Hub Arkush’s 2022 NFL draft positional preview: Linebacker

LSU linebacker Damone Clark runs in pass coverage against Mississippi State on Sept. 25, 2021 in Starkville, Miss.

When you cull the edge rushers playing outside linebacker, the three-down, full-service linebackers in this draft offer a couple of studs at the top, but the talent thins out quickly halfway through Day 2.

There are a few young men to get excited about once you get used to the idea that it’s shorter, lighter players who are dominating the inside linebacker spots in the NFL right now regardless of whether it’s in a 4-3 or 3-4 scheme.


1. Nakobe Dean, Georgia (5-11 ¼, 229, Junior)

He’s a tad undersized, there is no way around that, but it didn’t keep him from being the most explosive and aggressive linebacker in the SEC last year. He comes to the NFL as another three-down linebacker in the mold of Roquan Smith and Devin White that may compete with them for Pro Bowls for the next decade. He can do it all, and if he had Devin Lloyd’s size he might be competing to be drafted first overall.

2. Devin Lloyd, Utah (6-2 ½, 237, Redshirt Senior)

Lloyd can play almost any linebacker position in any scheme, although he’s not the best prospect as an outside rush linebacker in a 3-4. But he can be effective blitzing from various positions and is a tackling machine wherever he plays, including regularly in the opponent’s backfield as an excellent penetrator. He will need work on coverage skills.


3. Christian Harris, Alabama (6-0 ½, 236, Junior)

The only real difference and drop off from Lloyd and Dean is Harris doesn’t appear quite as instinctive and sometimes loses that crucial first step thinking instead of reacting, but he gets where he’s going in a real hurry and can unload with the big guys when he gets there. Instincts can’t be taught but a year or two in the film room with the right coaching will decide if he stays inside or moves outside to maximize the value of his great athleticism.

4. Damone Clark, LSU (6-2 ½, 239, Senior)

Clark’s frame isn’t quite as big and he’s a quarter step slower, but as opposed to all the undersized athletes dominating the middle and inside linebacker spots these days, this kid looks more like a poor man’s Brian Urlacher. His playing style could remind you of the Urlacher, too, but he’s still raw as a technician and in diagnoses, and he will need time to approach the very high ceiling we’re describing.

5. Quay Walker, Georgia (6-3 ½, 241, Senior)

He’s played inside in college and projects there at the next level, but like Clark he has the body type to play the strong-side or weak-side linebacker depending on the scheme and eyes of his next coach. Walker is more of a dependable tackling machine than big-play athlete, but he will always be in the right place at the right time even if he’s not always the first guy to get there. Leadership and character suggest he’ll be running a defense and making the calls on the field.

6. Malcolm Rodriguez, Oklahoma St. (5-11, 232, Senior)

At some point size does matter, and while the 232 pounds is plenty, Rodriguez’s stocky frame limits his athletic traits. He is as instinctive and productive as any player in the draft and was highly productive in college. He will play, make plays and against some teams will be a tackling machine at the next level, but his ceiling is limited by his size.

7. Channing Tindall, Georgia (6-1 ¾, 230, Senior)

The reason Georgia is the national champ is the Bulldogs were loaded with four- and five-star athletes on defense. Tindall is another off that tree. But at some point you wonder are they all that good, or are some benefitting from playing with the others. Tindall is in that latter group for now. He has some great traits and flashed semi-regularly for the Bulldogs, but he got lost in the crowd at other times.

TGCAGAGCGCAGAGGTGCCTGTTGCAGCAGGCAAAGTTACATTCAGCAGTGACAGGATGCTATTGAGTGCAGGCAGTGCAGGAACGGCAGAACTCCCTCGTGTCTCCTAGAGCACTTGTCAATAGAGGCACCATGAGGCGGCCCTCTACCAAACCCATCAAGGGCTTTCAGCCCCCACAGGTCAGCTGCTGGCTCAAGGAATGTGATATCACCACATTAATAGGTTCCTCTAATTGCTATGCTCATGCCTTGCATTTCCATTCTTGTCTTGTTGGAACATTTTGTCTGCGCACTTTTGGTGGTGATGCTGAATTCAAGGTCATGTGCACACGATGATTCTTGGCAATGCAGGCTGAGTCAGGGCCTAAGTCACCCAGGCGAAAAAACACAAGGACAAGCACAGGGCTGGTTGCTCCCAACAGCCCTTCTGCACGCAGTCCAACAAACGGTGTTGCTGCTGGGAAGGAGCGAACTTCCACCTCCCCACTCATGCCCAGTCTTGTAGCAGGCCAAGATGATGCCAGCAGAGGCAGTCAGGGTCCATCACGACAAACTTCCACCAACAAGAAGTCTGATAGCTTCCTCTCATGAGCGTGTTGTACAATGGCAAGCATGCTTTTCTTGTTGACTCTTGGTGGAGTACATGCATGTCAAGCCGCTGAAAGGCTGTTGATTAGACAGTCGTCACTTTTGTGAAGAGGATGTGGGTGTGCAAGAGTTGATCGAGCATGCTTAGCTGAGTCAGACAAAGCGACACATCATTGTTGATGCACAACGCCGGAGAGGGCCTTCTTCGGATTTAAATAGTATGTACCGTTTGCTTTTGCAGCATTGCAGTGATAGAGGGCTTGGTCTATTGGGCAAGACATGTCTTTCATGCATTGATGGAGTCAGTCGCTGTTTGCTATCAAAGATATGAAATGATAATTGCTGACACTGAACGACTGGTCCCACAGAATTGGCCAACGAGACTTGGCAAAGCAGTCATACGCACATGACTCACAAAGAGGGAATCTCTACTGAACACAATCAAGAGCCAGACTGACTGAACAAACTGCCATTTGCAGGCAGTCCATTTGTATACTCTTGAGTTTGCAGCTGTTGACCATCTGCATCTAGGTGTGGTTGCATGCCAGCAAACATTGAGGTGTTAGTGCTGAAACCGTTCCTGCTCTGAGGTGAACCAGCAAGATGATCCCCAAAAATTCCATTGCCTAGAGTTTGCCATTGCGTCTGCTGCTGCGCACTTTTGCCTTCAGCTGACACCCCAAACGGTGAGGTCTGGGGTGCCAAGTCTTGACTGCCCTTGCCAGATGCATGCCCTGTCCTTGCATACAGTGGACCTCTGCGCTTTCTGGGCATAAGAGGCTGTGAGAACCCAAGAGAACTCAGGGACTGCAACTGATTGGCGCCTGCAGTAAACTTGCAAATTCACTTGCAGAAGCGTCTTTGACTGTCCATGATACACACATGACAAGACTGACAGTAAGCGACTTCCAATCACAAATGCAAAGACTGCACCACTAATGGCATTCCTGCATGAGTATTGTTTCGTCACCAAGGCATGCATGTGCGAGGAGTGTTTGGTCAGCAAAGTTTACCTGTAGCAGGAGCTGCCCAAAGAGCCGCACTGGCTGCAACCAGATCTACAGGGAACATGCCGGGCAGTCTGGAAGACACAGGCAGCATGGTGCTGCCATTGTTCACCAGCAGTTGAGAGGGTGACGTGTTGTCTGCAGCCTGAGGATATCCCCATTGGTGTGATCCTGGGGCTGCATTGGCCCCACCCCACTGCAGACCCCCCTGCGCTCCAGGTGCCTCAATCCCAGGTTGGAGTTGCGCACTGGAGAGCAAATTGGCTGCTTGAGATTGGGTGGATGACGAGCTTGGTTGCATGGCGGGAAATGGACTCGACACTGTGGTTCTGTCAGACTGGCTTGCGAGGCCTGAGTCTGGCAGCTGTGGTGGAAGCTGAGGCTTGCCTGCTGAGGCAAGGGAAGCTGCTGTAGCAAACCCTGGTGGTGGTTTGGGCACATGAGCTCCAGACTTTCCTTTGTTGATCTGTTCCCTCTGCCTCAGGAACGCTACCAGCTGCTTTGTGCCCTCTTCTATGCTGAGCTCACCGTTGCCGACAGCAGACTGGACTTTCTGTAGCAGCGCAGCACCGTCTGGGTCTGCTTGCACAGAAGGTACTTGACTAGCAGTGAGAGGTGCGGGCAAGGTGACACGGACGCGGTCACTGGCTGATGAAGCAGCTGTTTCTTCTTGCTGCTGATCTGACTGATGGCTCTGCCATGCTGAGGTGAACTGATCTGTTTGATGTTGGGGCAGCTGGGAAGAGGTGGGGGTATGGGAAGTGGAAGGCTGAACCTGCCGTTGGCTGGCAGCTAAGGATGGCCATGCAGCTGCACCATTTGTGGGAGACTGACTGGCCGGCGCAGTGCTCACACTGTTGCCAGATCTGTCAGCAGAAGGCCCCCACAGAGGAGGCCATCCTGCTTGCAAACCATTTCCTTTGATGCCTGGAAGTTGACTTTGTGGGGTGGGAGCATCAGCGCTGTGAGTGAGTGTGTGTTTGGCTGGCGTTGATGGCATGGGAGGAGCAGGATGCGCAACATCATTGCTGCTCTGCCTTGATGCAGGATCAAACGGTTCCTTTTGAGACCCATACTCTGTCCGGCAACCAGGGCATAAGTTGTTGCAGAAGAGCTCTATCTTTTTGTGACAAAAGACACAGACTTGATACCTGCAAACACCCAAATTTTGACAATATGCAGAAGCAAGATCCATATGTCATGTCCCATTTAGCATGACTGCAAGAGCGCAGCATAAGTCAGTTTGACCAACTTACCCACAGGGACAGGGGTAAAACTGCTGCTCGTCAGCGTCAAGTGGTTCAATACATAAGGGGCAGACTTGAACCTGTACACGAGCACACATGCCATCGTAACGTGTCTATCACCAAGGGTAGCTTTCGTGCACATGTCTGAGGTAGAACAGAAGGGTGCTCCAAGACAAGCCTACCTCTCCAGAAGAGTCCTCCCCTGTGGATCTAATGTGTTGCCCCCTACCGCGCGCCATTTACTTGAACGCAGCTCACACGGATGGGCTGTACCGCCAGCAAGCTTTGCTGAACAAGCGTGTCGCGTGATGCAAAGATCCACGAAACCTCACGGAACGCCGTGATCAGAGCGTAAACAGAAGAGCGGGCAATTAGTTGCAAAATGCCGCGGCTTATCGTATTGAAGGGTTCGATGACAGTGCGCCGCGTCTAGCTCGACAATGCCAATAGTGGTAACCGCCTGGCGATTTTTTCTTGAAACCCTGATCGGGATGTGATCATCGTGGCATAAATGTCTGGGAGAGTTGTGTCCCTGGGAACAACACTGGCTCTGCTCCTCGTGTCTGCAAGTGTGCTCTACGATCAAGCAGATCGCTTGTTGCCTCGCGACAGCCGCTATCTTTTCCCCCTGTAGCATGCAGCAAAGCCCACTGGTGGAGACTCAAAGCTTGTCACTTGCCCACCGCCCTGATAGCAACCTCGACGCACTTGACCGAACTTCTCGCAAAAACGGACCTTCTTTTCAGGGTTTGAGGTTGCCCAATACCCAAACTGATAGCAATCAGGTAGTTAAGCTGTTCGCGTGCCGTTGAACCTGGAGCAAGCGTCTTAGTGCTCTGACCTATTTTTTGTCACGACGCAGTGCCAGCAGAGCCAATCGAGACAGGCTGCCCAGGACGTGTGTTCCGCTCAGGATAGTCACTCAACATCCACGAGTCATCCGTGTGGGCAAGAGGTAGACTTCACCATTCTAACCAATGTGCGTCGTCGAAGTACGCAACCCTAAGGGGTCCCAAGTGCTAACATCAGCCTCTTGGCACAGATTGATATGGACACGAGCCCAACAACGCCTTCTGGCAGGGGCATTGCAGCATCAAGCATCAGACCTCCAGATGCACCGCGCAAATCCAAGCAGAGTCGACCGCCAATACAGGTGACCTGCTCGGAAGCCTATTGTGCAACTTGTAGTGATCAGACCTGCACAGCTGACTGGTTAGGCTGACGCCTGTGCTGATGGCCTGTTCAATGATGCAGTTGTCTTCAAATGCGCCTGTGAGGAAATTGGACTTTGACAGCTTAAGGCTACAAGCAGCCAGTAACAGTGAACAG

8. Chad Muma, Wyoming (6-3, 239, Senior)

Muma loves the game and plays it with a passion, but he’s just not quite the athlete, as explosive, fast or consistent as the kids rated ahead of him here. Expect him to be a quality special teams contributor and the top backup linebacker for some club who can step in and start when called on, but he’s just not quite complete enough a package to build around.

9. Jesse Luketa, Penn St. (6-2 ¾, 253, Senior)

Leadership, character, desire and commitment are the hallmarks of this quality college linebacker that will play at the next level but be limited by his lack of natural talents. Luketa is a classic 4-3 strong-side linebacker. Coming out of the school known as Linebacker U., he’ll probably be better than we think with toughness and talent no problem at all, but his average athleticism will probably keep his ceiling a bit low.

10. Troy Anderson, Montana St. (6-3 ¼, 243, Senior)

Anderson started at running back and linebacker as a true freshman at Montana St. before starting at quarterback as a sophomore, being named all-conference there and then returning to make all-conference again but back at linebacker and running back as a junior. He finally became a full-time linebacker last season and was an FCS first-team All-American as well as earning all kinds of academic honors. He’ll be a linebacker and Swiss Army knife at the next level, but as exciting as his versatility was in school, it’s kept him from fully learning any of the three positions.

11. Leo Chenal, Wisconsin (6-2 ½, 250, Junior )

12. JoJo Domann, Nebraska (6-1 ½, 228, Redshirt Senior)

13. Aaron Hansford, Texas A&M (6-2, 239, Redshirt Senior)

14. Brian Asamoah, Oklahoma (6-0, 226, Redshirt Junior)

15. Jake Hansen, Illinois (6-0 ¾, 238, Redshirt Senior)

16. Brandon Smith, Penn St. (6-3 ½, 250, Junior)

Previous entries in this series


Running back

Wide receiver

Tight end

Offensive tackle

Interior offensive line

Defensive line

Edge rusher

Hub Arkush

Hub Arkush

Hub Arkush is the Senior Bears Analyst for Shaw Local News Network and